City committee 'delighted' with plan for Forks parking lots
Parcel 4, alongside the rail line, currently holds two surface parking lots
A City of Winnipeg committee unanimously approved a plan for developing an empty swath of land at the Forks on Monday.
Parcel 4, a gravel patch across from the Canadian Museum for Human Rights, is currently being used for parking. The two lots make up the largest surface parking lots in downtown Winnipeg.
There's the old song, you know, "Pave paradise, put up a parking lot," but we're going the other way here- City Councillor Jeff Browaty
The city's Standing Policy Committee on Downtown Development approved a report that proposes turning the area into a pedestrian plaza, green space and several mixed-use residential units that would have businesses along the ground floor. A portion of the land would also be earmarked for a cultural centre.
"We're saying we're committed to this project. We want to provide the space to [The Forks]," said committee chair Coun. Mike Pagtakhan. "[They] can use this in terms of [their] business case going forward to get the financing, to secure any type of tenant leases to make this thing a reality."
Tall, thin residential buildings planned
Having people live at the Forks has been a controversial idea, but Pagtakhan said the buildings are unobtrusive, and 60 per cent of the space will be designated for public use.
As for parking, there would be two parkades with about 700 spots.
Coun. Jenny Gerbasi said she is "delighted" with the plan, while Coun. Jeff Browaty went so far as to call it a paradise.
"There's the old song, you know, 'Pave paradise, put up a parking lot,' but we're going the other way here. We're taking the parking lot and building paradise here, so this is pretty exciting," said Browaty.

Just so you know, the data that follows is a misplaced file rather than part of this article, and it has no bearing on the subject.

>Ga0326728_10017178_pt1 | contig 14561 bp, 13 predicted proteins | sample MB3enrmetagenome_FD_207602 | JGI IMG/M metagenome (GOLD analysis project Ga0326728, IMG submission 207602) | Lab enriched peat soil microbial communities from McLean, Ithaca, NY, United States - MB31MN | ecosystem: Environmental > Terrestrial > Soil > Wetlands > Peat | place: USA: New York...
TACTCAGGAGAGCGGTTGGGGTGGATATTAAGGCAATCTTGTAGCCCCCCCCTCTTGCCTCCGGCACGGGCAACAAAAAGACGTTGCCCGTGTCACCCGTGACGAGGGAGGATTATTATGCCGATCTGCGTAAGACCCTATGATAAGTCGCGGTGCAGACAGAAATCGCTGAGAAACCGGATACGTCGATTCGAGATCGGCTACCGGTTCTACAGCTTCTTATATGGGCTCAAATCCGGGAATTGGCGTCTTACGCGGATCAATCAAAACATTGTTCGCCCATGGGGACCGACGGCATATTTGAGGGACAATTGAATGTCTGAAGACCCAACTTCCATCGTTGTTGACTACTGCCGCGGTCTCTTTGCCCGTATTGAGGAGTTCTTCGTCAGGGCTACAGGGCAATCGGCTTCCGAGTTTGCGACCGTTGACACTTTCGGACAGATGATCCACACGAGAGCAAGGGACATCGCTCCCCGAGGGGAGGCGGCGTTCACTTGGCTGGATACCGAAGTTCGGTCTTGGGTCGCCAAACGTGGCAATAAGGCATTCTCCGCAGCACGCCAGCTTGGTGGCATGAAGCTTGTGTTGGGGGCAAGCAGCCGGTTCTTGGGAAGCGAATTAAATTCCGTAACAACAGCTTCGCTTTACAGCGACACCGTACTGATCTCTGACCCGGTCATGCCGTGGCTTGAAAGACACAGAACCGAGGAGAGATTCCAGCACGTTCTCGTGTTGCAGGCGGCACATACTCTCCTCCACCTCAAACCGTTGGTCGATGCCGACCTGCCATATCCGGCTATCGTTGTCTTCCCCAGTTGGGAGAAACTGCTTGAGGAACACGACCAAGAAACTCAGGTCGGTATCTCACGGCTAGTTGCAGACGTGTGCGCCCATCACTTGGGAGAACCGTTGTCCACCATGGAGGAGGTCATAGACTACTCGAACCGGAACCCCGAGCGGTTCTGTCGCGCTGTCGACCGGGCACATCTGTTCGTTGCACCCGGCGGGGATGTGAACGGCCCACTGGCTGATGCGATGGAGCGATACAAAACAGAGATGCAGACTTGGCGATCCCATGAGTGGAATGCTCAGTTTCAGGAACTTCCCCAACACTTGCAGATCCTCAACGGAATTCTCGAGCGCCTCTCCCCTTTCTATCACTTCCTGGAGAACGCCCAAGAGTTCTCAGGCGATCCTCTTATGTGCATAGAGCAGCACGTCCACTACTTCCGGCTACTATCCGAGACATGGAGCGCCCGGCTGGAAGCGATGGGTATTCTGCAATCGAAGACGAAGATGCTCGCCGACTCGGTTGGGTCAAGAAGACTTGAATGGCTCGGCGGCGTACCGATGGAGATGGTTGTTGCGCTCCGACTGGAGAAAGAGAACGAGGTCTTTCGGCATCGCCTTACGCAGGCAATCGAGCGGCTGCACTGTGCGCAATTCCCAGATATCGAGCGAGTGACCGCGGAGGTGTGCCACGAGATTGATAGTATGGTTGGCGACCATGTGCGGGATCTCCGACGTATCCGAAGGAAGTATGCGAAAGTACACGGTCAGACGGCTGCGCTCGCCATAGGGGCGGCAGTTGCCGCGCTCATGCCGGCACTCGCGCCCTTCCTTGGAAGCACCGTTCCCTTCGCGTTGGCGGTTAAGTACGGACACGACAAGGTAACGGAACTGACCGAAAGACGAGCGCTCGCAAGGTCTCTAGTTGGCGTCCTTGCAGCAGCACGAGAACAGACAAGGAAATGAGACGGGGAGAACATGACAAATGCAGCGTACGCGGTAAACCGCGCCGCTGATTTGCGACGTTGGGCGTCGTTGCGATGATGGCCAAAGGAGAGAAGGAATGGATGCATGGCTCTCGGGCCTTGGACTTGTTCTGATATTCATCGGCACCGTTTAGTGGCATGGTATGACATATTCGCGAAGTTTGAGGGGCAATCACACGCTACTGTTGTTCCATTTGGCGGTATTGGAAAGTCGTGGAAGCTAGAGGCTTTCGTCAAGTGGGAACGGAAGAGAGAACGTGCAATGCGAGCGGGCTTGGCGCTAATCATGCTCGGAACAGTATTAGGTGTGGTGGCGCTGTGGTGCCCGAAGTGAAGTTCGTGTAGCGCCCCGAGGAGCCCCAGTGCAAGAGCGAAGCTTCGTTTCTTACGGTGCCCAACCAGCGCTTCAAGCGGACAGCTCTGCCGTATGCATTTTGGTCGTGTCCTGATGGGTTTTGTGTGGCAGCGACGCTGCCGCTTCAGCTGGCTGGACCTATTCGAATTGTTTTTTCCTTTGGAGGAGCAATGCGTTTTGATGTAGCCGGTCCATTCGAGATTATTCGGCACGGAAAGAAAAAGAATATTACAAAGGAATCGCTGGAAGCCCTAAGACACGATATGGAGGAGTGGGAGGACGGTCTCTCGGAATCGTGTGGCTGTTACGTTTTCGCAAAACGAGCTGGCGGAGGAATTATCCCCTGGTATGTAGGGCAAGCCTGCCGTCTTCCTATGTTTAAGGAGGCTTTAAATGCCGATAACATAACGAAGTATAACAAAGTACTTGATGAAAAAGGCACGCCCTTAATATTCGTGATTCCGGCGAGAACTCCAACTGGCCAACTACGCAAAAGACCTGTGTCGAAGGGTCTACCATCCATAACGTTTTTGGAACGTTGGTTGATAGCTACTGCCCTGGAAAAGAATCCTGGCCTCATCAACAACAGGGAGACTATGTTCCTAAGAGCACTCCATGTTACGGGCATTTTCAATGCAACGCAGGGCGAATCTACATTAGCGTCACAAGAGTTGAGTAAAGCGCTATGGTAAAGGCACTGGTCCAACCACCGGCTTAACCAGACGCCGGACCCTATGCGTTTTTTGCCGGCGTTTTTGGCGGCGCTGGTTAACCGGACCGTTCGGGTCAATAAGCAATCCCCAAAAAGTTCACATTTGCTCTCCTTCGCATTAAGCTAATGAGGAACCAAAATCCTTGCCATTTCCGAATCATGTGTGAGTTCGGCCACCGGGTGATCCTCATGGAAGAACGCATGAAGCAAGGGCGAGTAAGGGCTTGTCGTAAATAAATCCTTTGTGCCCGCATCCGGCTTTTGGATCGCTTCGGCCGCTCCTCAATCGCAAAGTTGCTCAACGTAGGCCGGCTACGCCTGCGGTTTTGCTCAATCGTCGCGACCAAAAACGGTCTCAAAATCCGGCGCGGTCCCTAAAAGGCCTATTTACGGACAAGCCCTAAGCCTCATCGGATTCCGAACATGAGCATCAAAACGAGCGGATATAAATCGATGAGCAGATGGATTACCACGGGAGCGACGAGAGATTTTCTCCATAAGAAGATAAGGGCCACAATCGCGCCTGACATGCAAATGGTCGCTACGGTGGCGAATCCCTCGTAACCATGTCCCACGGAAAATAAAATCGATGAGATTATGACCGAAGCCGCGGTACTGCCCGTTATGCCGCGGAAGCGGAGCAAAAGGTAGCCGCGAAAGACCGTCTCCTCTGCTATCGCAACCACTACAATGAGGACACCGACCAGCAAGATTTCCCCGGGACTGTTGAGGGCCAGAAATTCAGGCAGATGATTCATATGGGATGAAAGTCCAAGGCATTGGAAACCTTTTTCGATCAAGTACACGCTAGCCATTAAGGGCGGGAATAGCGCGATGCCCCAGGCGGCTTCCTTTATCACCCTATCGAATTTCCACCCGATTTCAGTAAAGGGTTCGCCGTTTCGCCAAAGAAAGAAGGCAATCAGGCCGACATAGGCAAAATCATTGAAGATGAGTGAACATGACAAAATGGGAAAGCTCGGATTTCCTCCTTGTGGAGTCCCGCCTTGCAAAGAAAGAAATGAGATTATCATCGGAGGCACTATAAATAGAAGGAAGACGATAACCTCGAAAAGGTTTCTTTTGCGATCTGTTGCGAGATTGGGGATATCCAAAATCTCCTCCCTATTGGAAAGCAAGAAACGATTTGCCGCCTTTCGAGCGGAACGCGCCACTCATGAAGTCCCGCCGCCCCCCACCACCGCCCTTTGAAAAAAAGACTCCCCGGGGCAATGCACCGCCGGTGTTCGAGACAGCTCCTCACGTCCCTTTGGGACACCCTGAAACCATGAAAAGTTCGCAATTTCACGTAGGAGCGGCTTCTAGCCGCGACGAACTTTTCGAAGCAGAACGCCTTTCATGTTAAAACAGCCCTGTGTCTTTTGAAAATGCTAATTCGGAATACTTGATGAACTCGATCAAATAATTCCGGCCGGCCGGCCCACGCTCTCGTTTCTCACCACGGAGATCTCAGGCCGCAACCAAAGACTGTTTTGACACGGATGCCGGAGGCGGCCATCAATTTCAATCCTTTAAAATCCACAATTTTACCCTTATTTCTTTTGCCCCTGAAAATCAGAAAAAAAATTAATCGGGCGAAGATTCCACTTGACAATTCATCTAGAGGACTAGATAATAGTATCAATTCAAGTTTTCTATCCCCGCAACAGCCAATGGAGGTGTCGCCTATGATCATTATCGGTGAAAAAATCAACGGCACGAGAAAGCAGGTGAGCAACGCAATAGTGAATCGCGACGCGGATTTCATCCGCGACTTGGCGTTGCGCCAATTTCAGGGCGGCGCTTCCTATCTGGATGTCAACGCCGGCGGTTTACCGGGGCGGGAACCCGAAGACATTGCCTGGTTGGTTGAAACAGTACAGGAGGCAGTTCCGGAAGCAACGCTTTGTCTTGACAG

The plan puts an emphasis on pedestrian access, and Forks North Portage CEO Jim August said they hope to better link the downtown and Exchange District areas under the new design.
That's welcome news for bakery owner Tabitha Langel.
She is one of the owners of Tall Grass Bakery, which has operated at The Forks for 12 years.
As for what impact people living at the Forks will have, Langel said she's not sure what to expect.
"What will the impact be on my business here at the Forks? Well, there's also going to be other shops there and there might be other bakeries, but we'll see," she said.
August said the increased number of people in the area will improve safety and business, and The Forks is even considering using the top levels of the planned parkades as spots for rooftop outdoor events.
Work could be done in six years
The report was created after a public consultation process that asked the community what elements they'd like to see in the area.
Now that the committee has approved the plan and approved a motion to mark the land as surplus, more detailed public consultations are now being planned.
After that, more detailed design and rules for developers will be drafted. All of that will go back to city council for a vote this fall.
It is expected to take up to seven years before the area is fully developed.
In 2012, a private company made a bid to develop the area into a water park and hotel, but public backlash quashed the proposal.